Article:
Gothic Windsor chair, c.1770–1820
Yew and elm
This chair is one of a set of six.
Adam Bowett Catalogue (19/08/2012)
A set of six ‘Gothick’ Windsor chairs, c.1790. The gothic arched back has three pierced splats, with a further two below the arm bow, and with backward-curved supports. The flared seat has a scribed moulding around the edge and is raised on cabriole forelegs with pierced brackets, joined by a bowed stretcher to turned back legs
H: 42” (107cm) Seat height: 18” (46cm) W: 21 ¼ ” (54cm) D: 25“ (64cm)
The first ‘Gothick’ Windsors were probably made around the middle of the eighteenth century and they appear on trade cards in the second half of the eighteenth century. The relatively light proportions and in particular the turning profile of the back legs suggest a late eighteenth or early nineteenth century date.
The seat is solid elm, one piece. The legs are dowelled through the seat and cross wedged. The front legs are supported by pierced yew brackets nailed in place. The stretcher is in three parts, dowelled together and dowelled into front and back legs. Back legs are turned. The yew arm bow is supported by curved arm supports socketted through the seat and cross-wedged, and nailed up to the underside of the arm. It is further supported by the pierced side splats which are tenoned into the seat. All splats except the centre are fixed by small pegs driven in from the edge of the seat. The top bow is socketted into the arm and is joined at the apex by a pegged open mortise-and-tenon. The central splat is tenoned into the top bow and into the seat; the arm bow is rebated to receive it at the mid-point. The two flanking back splats are tenoned into the seat, passing vertically though slots in the arm bow, secured with a single peg, and are tenoned into the top bow. All three splats are secured at the top with small wooden pegs.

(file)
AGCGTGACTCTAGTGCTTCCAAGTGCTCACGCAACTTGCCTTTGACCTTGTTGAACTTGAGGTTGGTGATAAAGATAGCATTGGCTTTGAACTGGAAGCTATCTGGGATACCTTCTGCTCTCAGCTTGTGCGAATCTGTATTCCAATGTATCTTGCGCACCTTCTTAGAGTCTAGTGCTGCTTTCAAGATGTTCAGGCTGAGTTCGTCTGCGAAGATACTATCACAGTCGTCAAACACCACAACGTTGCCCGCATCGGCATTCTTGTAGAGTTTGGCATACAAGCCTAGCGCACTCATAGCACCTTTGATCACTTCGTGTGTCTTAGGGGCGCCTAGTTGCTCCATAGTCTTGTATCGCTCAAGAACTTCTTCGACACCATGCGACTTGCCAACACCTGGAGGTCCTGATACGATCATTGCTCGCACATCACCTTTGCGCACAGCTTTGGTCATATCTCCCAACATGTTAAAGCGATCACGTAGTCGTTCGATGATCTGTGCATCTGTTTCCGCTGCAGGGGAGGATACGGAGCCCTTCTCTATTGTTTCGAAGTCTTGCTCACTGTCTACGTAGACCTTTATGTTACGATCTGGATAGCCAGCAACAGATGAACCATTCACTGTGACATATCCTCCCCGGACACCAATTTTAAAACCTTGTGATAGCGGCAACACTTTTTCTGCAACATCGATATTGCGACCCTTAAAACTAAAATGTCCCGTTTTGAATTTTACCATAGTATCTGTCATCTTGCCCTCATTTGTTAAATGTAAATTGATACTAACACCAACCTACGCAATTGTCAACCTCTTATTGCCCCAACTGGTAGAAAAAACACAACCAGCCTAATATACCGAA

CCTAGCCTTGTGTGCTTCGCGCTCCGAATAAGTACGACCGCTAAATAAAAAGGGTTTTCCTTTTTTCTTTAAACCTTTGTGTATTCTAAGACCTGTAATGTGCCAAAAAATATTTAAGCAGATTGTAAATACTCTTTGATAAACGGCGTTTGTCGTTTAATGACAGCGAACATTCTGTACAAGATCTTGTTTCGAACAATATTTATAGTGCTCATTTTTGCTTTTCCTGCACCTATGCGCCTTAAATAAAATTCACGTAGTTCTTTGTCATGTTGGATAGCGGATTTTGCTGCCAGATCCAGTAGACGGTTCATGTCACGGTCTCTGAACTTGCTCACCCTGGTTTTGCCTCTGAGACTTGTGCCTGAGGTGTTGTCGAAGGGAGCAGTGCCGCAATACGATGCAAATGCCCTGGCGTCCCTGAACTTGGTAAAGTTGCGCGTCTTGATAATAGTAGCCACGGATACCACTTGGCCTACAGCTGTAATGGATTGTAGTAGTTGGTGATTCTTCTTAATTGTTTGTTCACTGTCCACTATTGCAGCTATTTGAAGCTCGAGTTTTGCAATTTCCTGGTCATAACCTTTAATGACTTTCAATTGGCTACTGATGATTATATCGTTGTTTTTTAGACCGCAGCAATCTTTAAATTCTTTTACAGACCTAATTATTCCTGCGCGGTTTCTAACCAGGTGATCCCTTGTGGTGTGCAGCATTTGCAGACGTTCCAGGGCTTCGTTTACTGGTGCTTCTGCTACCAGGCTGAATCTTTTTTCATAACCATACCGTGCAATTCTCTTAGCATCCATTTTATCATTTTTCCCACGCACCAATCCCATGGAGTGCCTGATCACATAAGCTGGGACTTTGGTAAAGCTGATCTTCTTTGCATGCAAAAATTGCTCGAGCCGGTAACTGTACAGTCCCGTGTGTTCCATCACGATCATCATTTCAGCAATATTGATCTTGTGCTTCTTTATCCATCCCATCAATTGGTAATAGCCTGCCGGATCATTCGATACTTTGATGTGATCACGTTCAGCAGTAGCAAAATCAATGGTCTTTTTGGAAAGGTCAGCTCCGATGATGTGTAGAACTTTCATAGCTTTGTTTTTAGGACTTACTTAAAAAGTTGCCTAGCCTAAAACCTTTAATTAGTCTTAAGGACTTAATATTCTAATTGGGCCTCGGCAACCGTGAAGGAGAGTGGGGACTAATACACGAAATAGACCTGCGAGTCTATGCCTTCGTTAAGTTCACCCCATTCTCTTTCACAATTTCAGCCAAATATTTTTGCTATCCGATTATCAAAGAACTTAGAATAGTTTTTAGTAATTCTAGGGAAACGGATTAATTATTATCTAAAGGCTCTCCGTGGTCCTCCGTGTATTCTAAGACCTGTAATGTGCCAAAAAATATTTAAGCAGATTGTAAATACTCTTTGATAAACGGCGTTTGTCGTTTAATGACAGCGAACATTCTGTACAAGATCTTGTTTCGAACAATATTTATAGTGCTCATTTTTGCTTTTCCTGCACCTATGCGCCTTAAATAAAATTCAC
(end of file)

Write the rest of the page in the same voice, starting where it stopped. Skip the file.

Marks or stamps
34.2 The underside of the seat is marked P, and in red crayon A/P
34.3 Indistinct chalk number or lettering to underside of seat.
34.4 Indistinct number or lettering to underside of seat in white chalk.
34.1 – This chair was never painted. All parts are original. The joints between the curved front stretcher and the two side stretchers are secured with nails, possibly original. Both arm supports are now screwed into the arm bow and plugged. There are two screws in the back of the arm bow passing into the centre splat. There is slight splitting top bow where the two flanking splats are tenoned . Some worm damage at the same point on the right side. Repaired breaks to the upper part of the centre splat, disguised and over painted at the back. The lower part of the lefthand splat has a cusp missing from the left side of the pierced arch.
34.2 – Sound, as for 34.1; small split left side arm bow. Nailed repair to apex of top bow, additional pegs or screws securing the two side splats to the seat. Right side underarm splat replaced.
34.3 – Filled split to right side front foot, filled worm damage left side arm terminal, nailed repair to the apex of the back bow.
34.4 – Sound. The arms have a marked downward slope.
This is good set of a standard ‘Gothick’ design. Examples are shown in Cotton (1990), including (fig. TV21) a three-chair back settee with identical splat and bracket design. There is at least one chair of the same design in the Victoria and Albert Museum, but with an earlier style of back leg turning.
Bernard D. Cotton, The English Regional Chair, Woodbridge (1990), p. 47.
Tom Crispin, The English Windsor Chair, Stroud (1992).
Purchased James C. Meers, January 1991